Finally, we computed odds ratios, the exponential function of the regression coefficient, from the reported logit estimates. Because logit estimates range from negative to positive infinity, it is helpful to interpret the model results using odds ratios.
Hypotheses We made hypotheses on the model variables a priori. We expected that both violation-specific and situational factors would have a significant effect on the probability of ticket default in payment.
The expected parameter sign for each variable is also presented in exhibit 2.
A primary interest of the study was whether violations for ambiguous rules were more likely to go unpaid. Therefore, MuddyVio was expected to have a significant positive effect, because it seems likely that vendors may choose to not pay a fine for a statute that they think is ambiguous and subject to the discretion of the issuing officer.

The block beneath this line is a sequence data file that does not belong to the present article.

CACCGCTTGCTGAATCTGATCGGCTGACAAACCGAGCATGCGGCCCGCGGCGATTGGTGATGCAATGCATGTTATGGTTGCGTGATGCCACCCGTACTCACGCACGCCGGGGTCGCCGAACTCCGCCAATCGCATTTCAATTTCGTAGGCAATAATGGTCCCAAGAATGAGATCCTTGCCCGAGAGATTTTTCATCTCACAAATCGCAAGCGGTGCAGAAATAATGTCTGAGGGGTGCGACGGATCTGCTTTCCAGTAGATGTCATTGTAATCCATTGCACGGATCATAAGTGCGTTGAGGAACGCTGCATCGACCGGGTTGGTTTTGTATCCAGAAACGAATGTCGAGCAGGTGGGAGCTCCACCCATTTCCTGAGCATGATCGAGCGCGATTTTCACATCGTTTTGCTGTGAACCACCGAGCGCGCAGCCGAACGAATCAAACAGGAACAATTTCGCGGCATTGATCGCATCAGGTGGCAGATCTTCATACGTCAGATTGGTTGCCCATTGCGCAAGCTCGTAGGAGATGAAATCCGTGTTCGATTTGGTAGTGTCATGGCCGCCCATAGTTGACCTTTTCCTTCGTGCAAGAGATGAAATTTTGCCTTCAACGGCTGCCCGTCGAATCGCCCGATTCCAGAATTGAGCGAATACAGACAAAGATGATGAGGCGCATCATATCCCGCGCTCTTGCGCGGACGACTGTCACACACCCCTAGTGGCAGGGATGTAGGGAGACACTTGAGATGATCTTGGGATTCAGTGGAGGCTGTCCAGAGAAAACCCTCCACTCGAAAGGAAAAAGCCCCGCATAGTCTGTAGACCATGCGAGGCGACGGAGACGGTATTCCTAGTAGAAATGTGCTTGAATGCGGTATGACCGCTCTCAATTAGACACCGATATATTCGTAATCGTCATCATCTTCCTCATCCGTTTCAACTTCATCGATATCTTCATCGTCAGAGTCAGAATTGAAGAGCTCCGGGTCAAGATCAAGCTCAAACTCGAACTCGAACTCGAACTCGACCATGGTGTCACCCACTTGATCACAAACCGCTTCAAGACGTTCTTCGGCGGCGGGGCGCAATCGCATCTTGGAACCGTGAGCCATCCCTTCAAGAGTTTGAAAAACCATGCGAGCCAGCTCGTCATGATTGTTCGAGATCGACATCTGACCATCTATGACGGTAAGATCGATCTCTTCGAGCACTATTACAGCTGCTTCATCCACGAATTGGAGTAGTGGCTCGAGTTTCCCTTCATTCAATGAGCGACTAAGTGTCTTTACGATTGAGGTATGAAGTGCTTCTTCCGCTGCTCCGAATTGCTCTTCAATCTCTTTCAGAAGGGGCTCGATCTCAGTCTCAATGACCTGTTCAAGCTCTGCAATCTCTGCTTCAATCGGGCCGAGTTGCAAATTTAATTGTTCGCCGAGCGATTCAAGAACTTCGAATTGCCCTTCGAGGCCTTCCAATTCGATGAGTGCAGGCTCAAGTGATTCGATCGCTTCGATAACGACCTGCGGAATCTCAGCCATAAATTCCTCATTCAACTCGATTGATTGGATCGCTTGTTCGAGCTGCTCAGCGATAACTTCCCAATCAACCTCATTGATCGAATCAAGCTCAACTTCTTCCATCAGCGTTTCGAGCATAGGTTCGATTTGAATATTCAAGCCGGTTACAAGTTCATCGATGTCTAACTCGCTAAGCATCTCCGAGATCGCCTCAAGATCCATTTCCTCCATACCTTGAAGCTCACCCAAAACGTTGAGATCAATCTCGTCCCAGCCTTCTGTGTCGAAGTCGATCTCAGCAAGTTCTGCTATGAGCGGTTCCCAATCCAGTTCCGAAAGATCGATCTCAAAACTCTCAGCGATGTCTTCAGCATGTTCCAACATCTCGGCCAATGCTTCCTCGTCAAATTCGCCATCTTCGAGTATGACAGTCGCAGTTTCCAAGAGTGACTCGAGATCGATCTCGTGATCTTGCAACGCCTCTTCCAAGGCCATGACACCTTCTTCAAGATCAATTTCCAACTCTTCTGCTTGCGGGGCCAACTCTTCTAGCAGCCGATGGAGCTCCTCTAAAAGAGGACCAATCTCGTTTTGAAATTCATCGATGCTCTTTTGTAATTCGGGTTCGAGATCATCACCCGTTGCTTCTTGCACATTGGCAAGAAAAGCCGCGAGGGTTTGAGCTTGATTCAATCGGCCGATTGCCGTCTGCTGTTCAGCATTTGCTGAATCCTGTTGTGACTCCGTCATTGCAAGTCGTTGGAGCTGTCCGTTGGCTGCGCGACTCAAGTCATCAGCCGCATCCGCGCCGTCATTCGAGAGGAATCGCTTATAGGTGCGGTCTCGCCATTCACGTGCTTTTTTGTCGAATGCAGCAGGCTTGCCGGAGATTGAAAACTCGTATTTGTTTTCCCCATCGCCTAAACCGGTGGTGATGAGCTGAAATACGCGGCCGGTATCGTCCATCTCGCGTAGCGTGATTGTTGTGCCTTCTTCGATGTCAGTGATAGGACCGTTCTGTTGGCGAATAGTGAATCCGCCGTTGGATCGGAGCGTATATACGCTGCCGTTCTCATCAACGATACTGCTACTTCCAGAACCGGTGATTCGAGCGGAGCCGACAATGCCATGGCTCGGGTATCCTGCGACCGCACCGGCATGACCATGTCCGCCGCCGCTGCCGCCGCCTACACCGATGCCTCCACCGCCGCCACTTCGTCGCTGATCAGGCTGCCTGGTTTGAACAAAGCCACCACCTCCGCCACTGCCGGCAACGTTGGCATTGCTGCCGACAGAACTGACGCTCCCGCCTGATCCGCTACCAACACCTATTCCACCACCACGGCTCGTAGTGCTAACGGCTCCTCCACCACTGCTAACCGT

Of secondary interest was whether the type of section ordinance influenced ticket payment. We hypothesized that HealthCodeVio would have a significant negative effect, which may indicate that vendors view health-code violations as being more pertinent to their business than administrative violations. We likewise hypothesized that interactions with HealthCodeVio would be significant.
It is probable that there is a gradient when it comes to default in payment outcomes, particularly between crystal clear and muddy administrative violations and between crystal clear and muddy health-code violations, although the direction of the effect is indeterminate.
Also of secondary interest were the effects of fine level and street corner location. From the earlier conclusions of Davis and Morales (2012), we hypothesized that both ModerateFine and HighFine would have a significant positive effect on the probability of default in payment compared with citation fines of less than $200. We also hypothesized that the variable StreetCorner had a significant negative effect on the probability of default. Vendors who operate on street corner locations are perhaps more visible to law enforcement and also are located in a higher traffic area. It is plausible that such vendors are less likely to default on a violation so they can keep their business operating smoothly.